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Authors: Vanessa Ngan, Staff Writer, 1998. Updated: Dr Nisal Punchihewa, Junior Medical Officer, Monash Medical Centre, Melbourne, Victoria, Australia; Dr Martin Keefe, Dermatologist and Assistant Editor. Copy edited by Gus Mitchell. February 2022
Pityriasis lichenoides (PL) is an uncommon cutaneous rash of uncertain aetiology. The acute form, pityriasis lichenoides et varioliformis acuta (PLEVA), and the chronic form, pityriasis lichenoides chronica (PLC), sit at either end of a disease spectrum with many patients showing overlapping features.
The eponym Mucha–Habermann disease is sometimes applied to the entire spectrum of PL but is often reserved for the particularly severe ulcero-necrotic variant of PLEVA.
Pityriasis lichenoides chronica images
The incidence of PL is unknown, but the disease is rare. It is most common in children and young adults under age 30 but can present at any age. There is a slight male predominance. All races are affected.
The cause of PL is unknown. The main hypotheses are that it may be:
PLEVA presents abruptly with a rapidly progressive rash:
PLC presents more slowly over several days with:
Patients often show features of both PLEVA and PLC, and PLEVA may evolve into PLC. Mucosal lesions have been reported.
Pityriasis lichenoides acuta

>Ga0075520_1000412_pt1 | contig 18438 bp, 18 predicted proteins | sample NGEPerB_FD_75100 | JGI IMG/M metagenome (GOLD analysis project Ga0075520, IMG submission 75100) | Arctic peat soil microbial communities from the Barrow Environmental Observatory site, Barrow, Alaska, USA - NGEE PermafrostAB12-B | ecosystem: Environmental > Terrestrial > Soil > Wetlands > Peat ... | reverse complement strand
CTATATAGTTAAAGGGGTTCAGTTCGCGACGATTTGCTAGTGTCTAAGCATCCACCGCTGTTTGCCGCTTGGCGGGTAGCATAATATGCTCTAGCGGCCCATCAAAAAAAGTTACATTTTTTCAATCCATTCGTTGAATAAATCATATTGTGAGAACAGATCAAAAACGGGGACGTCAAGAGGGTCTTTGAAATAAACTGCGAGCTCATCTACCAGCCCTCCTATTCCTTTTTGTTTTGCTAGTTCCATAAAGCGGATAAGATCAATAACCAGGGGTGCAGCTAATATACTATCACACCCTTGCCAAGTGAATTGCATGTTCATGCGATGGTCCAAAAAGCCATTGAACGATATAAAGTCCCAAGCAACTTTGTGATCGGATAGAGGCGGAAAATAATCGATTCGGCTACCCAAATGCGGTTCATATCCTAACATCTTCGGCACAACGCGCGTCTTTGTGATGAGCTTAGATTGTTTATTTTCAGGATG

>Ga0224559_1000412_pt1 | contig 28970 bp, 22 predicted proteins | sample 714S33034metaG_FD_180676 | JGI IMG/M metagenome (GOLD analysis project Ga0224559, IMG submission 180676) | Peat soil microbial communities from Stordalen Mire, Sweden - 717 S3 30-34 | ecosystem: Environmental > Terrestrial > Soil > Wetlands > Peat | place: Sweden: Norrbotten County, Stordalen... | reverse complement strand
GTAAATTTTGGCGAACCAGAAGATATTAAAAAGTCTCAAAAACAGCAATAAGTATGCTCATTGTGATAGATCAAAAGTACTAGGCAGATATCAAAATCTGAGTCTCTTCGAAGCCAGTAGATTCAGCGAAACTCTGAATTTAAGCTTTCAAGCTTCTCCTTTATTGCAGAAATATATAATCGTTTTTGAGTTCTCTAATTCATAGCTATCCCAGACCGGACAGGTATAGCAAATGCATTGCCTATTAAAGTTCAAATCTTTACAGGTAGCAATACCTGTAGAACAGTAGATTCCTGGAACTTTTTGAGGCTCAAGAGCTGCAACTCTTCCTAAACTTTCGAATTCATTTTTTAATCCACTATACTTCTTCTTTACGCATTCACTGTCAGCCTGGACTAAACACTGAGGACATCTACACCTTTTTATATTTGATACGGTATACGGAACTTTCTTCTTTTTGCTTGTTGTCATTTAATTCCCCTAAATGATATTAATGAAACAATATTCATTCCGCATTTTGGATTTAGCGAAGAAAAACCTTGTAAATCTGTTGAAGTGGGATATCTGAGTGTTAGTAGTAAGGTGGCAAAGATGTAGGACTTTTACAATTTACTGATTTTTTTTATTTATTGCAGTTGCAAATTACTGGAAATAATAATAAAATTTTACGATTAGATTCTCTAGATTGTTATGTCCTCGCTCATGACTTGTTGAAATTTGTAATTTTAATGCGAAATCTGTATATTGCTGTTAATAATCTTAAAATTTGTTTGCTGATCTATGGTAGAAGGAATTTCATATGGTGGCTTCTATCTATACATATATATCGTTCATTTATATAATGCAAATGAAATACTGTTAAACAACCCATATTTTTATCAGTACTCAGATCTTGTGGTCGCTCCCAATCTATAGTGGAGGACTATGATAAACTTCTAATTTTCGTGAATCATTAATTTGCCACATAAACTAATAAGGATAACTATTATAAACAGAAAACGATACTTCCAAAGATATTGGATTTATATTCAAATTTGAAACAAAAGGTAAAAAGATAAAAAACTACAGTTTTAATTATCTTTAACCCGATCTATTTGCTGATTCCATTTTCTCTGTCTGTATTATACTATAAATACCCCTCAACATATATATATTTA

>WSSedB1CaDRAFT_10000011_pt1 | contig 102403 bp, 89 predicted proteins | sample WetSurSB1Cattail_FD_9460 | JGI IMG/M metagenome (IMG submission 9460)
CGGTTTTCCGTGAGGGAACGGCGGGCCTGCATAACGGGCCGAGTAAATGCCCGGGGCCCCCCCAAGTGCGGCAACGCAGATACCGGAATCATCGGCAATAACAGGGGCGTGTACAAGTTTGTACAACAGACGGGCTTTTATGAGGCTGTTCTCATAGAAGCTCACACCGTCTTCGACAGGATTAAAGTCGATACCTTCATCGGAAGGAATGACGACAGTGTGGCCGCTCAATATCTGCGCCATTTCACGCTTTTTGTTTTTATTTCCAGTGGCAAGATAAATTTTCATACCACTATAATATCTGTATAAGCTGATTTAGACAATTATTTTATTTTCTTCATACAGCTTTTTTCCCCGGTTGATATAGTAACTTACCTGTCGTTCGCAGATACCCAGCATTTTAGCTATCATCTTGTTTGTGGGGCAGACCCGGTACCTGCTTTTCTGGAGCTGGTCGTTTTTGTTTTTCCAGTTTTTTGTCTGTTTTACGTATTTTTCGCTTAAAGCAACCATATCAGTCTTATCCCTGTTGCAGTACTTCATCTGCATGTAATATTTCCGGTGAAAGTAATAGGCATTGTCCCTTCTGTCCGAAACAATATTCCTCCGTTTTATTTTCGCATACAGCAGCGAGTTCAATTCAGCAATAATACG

Dark-skinned patients, particularly children, may present with widespread hypopigmentation and prominent facial involvement. The definitive signs of pityriasis lichenoides may be very subtle.
The diagnosis can often be made on clinical grounds but is usually confirmed with a skin biopsy, which helps to exclude other important differential diagnoses.
Histological features of PLEVA include:
In PLC there is usually:
Other tests, such as screening for viral, bacterial, and toxoplasma infection may be considered, depending on the severity of the presentation.
It is important to recognise that there have been no randomised controlled trials regarding treatment, and the natural history of pityriasis lichenoides makes interpretation of anecdotal reports difficult.
Pityriasis lichenoides et varioliformis acuta typically resolves within a few weeks. However, this can be variable and PLEVA may evolve into PLC or a scar. Pityriasis lichenoides chronica typically lasts several months, but some cases can wax and wane for several years.
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